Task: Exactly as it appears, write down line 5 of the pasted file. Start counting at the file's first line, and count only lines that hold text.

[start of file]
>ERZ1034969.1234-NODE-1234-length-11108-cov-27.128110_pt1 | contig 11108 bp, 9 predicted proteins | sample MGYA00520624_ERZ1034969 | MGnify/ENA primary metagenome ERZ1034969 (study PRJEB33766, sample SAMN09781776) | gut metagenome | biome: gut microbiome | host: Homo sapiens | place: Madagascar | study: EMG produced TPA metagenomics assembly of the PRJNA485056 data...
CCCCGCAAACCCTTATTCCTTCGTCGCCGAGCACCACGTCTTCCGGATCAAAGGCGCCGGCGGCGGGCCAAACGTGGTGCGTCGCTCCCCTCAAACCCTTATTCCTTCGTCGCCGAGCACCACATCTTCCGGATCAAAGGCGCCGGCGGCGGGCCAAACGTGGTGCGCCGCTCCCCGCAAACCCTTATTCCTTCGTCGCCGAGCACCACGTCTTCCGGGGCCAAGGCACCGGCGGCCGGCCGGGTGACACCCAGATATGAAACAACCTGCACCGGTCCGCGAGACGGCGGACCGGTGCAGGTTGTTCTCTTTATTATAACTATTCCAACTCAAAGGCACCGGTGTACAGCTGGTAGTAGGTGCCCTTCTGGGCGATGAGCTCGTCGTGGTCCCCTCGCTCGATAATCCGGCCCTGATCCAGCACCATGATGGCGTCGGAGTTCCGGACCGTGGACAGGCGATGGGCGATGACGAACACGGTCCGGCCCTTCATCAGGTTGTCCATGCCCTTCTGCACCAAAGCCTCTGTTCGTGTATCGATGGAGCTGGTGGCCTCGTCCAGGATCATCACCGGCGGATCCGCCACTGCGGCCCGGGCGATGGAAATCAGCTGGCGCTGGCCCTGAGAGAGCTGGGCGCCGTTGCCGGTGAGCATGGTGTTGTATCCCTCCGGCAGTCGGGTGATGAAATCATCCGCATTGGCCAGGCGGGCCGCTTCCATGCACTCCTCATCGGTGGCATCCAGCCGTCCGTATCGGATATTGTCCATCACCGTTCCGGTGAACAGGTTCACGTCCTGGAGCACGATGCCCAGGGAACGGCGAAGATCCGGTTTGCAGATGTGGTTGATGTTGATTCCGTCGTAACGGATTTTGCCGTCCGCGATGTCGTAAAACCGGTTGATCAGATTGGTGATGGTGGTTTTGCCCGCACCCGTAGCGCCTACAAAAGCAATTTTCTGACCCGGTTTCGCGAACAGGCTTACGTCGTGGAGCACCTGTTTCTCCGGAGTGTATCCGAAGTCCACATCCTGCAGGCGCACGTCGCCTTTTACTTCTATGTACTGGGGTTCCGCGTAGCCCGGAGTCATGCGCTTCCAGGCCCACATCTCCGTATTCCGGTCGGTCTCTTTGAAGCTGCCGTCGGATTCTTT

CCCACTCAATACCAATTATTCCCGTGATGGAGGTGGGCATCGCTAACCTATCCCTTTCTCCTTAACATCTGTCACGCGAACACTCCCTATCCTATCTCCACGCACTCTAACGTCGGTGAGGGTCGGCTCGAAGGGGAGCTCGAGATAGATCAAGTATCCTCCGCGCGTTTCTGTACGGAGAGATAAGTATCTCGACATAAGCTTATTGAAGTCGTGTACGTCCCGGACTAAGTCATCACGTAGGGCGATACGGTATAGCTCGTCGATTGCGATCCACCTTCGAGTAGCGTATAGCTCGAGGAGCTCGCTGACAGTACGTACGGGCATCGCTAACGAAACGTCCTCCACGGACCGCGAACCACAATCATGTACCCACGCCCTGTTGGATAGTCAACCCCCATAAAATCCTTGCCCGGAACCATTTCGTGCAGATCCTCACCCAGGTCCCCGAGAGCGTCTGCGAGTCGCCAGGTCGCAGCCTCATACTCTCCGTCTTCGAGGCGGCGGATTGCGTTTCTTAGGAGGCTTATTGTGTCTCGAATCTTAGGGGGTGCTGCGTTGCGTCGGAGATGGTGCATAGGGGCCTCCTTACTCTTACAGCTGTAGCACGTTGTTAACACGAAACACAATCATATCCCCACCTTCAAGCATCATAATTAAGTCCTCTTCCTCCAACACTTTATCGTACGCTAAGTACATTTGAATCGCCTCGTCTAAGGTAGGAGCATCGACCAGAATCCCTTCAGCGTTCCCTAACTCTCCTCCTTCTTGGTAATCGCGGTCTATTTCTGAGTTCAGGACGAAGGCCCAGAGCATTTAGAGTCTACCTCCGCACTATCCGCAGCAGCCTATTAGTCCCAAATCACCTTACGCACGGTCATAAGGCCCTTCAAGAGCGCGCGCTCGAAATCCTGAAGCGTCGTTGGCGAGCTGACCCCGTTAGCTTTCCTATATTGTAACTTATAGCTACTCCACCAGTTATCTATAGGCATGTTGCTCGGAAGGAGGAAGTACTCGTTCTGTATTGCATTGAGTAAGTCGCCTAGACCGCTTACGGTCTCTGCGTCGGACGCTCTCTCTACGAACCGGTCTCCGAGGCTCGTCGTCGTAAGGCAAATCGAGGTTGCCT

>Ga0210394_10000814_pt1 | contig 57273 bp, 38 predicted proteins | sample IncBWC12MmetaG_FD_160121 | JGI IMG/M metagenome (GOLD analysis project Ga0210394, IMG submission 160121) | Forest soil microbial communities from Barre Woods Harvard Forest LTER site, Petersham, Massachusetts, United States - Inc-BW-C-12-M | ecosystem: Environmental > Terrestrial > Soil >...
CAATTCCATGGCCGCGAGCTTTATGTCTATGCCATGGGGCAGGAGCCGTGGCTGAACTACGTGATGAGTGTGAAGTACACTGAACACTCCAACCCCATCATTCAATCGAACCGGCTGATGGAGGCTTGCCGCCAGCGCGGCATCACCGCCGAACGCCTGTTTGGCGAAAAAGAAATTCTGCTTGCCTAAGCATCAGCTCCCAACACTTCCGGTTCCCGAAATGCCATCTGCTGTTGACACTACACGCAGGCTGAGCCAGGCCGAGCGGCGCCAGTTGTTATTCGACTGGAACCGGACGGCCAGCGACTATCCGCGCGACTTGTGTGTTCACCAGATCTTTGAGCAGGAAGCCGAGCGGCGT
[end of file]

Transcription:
CAATTCCATGGCCGCGAGCTTTATGTCTATGCCATGGGGCAGGAGCCGTGGCTGAACTACGTGATGAGTGTGAAGTACACTGAACACTCCAACCCCATCATTCAATCGAACCGGCTGATGGAGGCTTGCCGCCAGCGCGGCATCACCGCCGAACGCCTGTTTGGCGAAAAAGAAATTCTGCTTGCCTAAGCATCAGCTCCCAACACTTCCGGTTCCCGAAATGCCATCTGCTGTTGACACTACACGCAGGCTGAGCCAGGCCGAGCGGCGCCAGTTGTTATTCGACTGGAACCGGACGGCCAGCGACTATCCGCGCGACTTGTGTGTTCACCAGATCTTTGAGCAGGAAGCCGAGCGGCGT